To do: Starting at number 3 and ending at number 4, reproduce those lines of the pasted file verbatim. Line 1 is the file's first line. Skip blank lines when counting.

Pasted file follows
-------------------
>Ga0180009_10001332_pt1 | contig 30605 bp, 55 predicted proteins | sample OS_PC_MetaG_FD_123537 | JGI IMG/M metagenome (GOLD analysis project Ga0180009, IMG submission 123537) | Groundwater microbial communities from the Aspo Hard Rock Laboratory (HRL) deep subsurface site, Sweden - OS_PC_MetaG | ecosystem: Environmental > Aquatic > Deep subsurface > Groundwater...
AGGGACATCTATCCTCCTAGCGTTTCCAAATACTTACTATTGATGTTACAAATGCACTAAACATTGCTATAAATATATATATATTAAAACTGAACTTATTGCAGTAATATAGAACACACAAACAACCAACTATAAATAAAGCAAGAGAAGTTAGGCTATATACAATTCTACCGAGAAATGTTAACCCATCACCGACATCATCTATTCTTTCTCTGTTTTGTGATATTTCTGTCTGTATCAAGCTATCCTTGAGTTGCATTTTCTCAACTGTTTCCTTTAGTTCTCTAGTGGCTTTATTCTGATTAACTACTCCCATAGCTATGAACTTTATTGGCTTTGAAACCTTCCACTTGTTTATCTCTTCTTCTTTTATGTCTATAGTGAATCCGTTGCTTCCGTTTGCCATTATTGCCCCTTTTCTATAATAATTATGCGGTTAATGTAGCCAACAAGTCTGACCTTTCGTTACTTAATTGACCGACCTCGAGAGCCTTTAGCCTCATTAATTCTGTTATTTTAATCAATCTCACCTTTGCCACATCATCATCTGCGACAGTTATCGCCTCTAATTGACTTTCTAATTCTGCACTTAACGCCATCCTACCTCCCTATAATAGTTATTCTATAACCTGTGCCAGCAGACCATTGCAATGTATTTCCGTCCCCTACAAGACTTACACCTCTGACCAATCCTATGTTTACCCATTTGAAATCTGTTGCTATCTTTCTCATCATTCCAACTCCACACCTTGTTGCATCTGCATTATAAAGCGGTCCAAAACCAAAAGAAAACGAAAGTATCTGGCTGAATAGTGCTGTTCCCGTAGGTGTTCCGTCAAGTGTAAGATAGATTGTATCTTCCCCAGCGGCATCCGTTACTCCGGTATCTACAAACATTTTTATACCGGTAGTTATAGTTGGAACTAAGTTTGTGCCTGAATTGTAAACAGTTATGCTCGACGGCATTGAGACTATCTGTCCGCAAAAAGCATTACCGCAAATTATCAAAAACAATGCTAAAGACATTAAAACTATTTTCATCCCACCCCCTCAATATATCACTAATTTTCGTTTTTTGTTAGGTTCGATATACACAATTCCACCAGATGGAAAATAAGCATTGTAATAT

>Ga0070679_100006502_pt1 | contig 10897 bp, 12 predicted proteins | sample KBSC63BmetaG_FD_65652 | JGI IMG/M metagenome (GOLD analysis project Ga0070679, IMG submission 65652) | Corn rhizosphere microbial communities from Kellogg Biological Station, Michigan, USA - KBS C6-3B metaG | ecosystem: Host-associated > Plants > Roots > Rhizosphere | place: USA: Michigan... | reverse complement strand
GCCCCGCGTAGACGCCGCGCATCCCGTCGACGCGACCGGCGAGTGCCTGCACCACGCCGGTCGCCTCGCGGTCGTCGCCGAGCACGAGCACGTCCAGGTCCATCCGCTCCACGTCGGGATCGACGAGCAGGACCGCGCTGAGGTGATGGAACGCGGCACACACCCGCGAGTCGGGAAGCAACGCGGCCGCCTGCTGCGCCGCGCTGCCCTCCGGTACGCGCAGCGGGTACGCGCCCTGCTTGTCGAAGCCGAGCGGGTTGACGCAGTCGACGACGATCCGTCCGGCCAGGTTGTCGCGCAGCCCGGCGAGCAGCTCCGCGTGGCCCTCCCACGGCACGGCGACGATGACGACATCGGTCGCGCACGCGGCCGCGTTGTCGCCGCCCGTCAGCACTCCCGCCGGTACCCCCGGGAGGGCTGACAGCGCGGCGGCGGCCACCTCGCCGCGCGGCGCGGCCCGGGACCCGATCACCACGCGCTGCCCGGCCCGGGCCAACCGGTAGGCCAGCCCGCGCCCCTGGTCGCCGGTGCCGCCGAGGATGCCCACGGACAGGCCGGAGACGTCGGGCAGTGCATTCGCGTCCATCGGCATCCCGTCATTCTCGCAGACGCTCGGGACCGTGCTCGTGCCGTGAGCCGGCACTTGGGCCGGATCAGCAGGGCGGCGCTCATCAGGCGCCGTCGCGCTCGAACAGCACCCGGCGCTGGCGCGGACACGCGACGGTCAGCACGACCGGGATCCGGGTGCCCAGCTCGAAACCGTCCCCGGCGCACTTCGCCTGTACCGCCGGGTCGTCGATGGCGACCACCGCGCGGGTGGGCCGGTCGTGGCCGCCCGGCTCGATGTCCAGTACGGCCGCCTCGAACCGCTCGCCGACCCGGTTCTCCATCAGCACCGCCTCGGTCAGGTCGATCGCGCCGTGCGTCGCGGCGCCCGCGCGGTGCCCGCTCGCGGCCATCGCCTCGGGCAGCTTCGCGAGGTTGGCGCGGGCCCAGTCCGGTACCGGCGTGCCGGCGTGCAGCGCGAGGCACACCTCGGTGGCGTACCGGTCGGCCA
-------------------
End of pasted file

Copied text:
>Ga0070679_100006502_pt1 | contig 10897 bp, 12 predicted proteins | sample KBSC63BmetaG_FD_65652 | JGI IMG/M metagenome (GOLD analysis project Ga0070679, IMG submission 65652) | Corn rhizosphere microbial communities from Kellogg Biological Station, Michigan, USA - KBS C6-3B metaG | ecosystem: Host-associated > Plants > Roots > Rhizosphere | place: USA: Michigan... | reverse complement strand
GCCCCGCGTAGACGCCGCGCATCCCGTCGACGCGACCGGCGAGTGCCTGCACCACGCCGGTCGCCTCGCGGTCGTCGCCGAGCACGAGCACGTCCAGGTCCATCCGCTCCACGTCGGGATCGACGAGCAGGACCGCGCTGAGGTGATGGAACGCGGCACACACCCGCGAGTCGGGAAGCAACGCGGCCGCCTGCTGCGCCGCGCTGCCCTCCGGTACGCGCAGCGGGTACGCGCCCTGCTTGTCGAAGCCGAGCGGGTTGACGCAGTCGACGACGATCCGTCCGGCCAGGTTGTCGCGCAGCCCGGCGAGCAGCTCCGCGTGGCCCTCCCACGGCACGGCGACGATGACGACATCGGTCGCGCACGCGGCCGCGTTGTCGCCGCCCGTCAGCACTCCCGCCGGTACCCCCGGGAGGGCTGACAGCGCGGCGGCGGCCACCTCGCCGCGCGGCGCGGCCCGGGACCCGATCACCACGCGCTGCCCGGCCCGGGCCAACCGGTAGGCCAGCCCGCGCCCCTGGTCGCCGGTGCCGCCGAGGATGCCCACGGACAGGCCGGAGACGTCGGGCAGTGCATTCGCGTCCATCGGCATCCCGTCATTCTCGCAGACGCTCGGGACCGTGCTCGTGCCGTGAGCCGGCACTTGGGCCGGATCAGCAGGGCGGCGCTCATCAGGCGCCGTCGCGCTCGAACAGCACCCGGCGCTGGCGCGGACACGCGACGGTCAGCACGACCGGGATCCGGGTGCCCAGCTCGAAACCGTCCCCGGCGCACTTCGCCTGTACCGCCGGGTCGTCGATGGCGACCACCGCGCGGGTGGGCCGGTCGTGGCCGCCCGGCTCGATGTCCAGTACGGCCGCCTCGAACCGCTCGCCGACCCGGTTCTCCATCAGCACCGCCTCGGTCAGGTCGATCGCGCCGTGCGTCGCGGCGCCCGCGCGGTGCCCGCTCGCGGCCATCGCCTCGGGCAGCTTCGCGAGGTTGGCGCGGGCCCAGTCCGGTACCGGCGTGCCGGCGTGCAGCGCGAGGCACACCTCGGTGGCGTACCGGTCGGCCA